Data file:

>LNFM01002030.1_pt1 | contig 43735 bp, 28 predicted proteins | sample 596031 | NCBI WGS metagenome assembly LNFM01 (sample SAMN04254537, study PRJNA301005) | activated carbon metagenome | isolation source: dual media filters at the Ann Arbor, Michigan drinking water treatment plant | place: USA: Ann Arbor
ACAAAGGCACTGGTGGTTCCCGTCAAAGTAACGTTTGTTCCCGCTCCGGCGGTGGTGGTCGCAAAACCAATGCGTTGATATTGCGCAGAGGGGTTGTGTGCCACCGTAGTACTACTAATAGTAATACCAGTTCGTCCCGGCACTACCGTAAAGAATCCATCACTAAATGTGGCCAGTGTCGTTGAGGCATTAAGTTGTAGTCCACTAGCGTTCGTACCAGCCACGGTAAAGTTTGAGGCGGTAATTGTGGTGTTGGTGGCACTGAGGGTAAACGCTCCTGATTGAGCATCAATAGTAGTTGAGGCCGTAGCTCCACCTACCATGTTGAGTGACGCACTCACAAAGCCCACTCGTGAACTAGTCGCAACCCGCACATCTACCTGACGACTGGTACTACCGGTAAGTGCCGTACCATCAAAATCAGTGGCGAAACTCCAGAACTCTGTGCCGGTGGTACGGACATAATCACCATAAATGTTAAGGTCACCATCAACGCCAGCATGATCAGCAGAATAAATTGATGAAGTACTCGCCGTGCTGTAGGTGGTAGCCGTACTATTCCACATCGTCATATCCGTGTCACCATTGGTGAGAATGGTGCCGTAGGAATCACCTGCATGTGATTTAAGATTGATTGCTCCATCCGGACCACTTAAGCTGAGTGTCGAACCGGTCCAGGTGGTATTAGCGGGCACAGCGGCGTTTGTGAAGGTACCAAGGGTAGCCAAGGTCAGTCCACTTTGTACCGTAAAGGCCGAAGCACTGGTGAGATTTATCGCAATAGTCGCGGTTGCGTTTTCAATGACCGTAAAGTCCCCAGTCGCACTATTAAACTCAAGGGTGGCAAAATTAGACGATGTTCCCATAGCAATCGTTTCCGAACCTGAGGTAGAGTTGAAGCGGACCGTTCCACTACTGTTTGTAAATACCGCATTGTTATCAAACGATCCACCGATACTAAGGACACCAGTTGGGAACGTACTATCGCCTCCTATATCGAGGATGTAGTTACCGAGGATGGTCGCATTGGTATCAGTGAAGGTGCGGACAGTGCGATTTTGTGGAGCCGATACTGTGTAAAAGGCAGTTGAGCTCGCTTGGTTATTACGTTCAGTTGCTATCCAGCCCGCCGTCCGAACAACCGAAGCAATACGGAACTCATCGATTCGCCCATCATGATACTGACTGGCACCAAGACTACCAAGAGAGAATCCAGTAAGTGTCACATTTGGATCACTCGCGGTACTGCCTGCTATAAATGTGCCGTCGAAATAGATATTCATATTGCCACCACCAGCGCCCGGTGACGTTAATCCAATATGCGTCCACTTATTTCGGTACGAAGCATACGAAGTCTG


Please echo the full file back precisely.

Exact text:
>LNFM01002030.1_pt1 | contig 43735 bp, 28 predicted proteins | sample 596031 | NCBI WGS metagenome assembly LNFM01 (sample SAMN04254537, study PRJNA301005) | activated carbon metagenome | isolation source: dual media filters at the Ann Arbor, Michigan drinking water treatment plant | place: USA: Ann Arbor
ACAAAGGCACTGGTGGTTCCCGTCAAAGTAACGTTTGTTCCCGCTCCGGCGGTGGTGGTCGCAAAACCAATGCGTTGATATTGCGCAGAGGGGTTGTGTGCCACCGTAGTACTACTAATAGTAATACCAGTTCGTCCCGGCACTACCGTAAAGAATCCATCACTAAATGTGGCCAGTGTCGTTGAGGCATTAAGTTGTAGTCCACTAGCGTTCGTACCAGCCACGGTAAAGTTTGAGGCGGTAATTGTGGTGTTGGTGGCACTGAGGGTAAACGCTCCTGATTGAGCATCAATAGTAGTTGAGGCCGTAGCTCCACCTACCATGTTGAGTGACGCACTCACAAAGCCCACTCGTGAACTAGTCGCAACCCGCACATCTACCTGACGACTGGTACTACCGGTAAGTGCCGTACCATCAAAATCAGTGGCGAAACTCCAGAACTCTGTGCCGGTGGTACGGACATAATCACCATAAATGTTAAGGTCACCATCAACGCCAGCATGATCAGCAGAATAAATTGATGAAGTACTCGCCGTGCTGTAGGTGGTAGCCGTACTATTCCACATCGTCATATCCGTGTCACCATTGGTGAGAATGGTGCCGTAGGAATCACCTGCATGTGATTTAAGATTGATTGCTCCATCCGGACCACTTAAGCTGAGTGTCGAACCGGTCCAGGTGGTATTAGCGGGCACAGCGGCGTTTGTGAAGGTACCAAGGGTAGCCAAGGTCAGTCCACTTTGTACCGTAAAGGCCGAAGCACTGGTGAGATTTATCGCAATAGTCGCGGTTGCGTTTTCAATGACCGTAAAGTCCCCAGTCGCACTATTAAACTCAAGGGTGGCAAAATTAGACGATGTTCCCATAGCAATCGTTTCCGAACCTGAGGTAGAGTTGAAGCGGACCGTTCCACTACTGTTTGTAAATACCGCATTGTTATCAAACGATCCACCGATACTAAGGACACCAGTTGGGAACGTACTATCGCCTCCTATATCGAGGATGTAGTTACCGAGGATGGTCGCATTGGTATCAGTGAAGGTGCGGACAGTGCGATTTTGTGGAGCCGATACTGTGTAAAAGGCAGTTGAGCTCGCTTGGTTATTACGTTCAGTTGCTATCCAGCCCGCCGTCCGAACAACCGAAGCAATACGGAACTCATCGATTCGCCCATCATGATACTGACTGGCACCAAGACTACCAAGAGAGAATCCAGTAAGTGTCACATTTGGATCACTCGCGGTACTGCCTGCTATAAATGTGCCGTCGAAATAGATATTCATATTGCCACCACCAGCGCCCGGTGACGTTAATCCAATATGCGTCCACTTATTTCGGTACGAAGCATACGAAGTCTG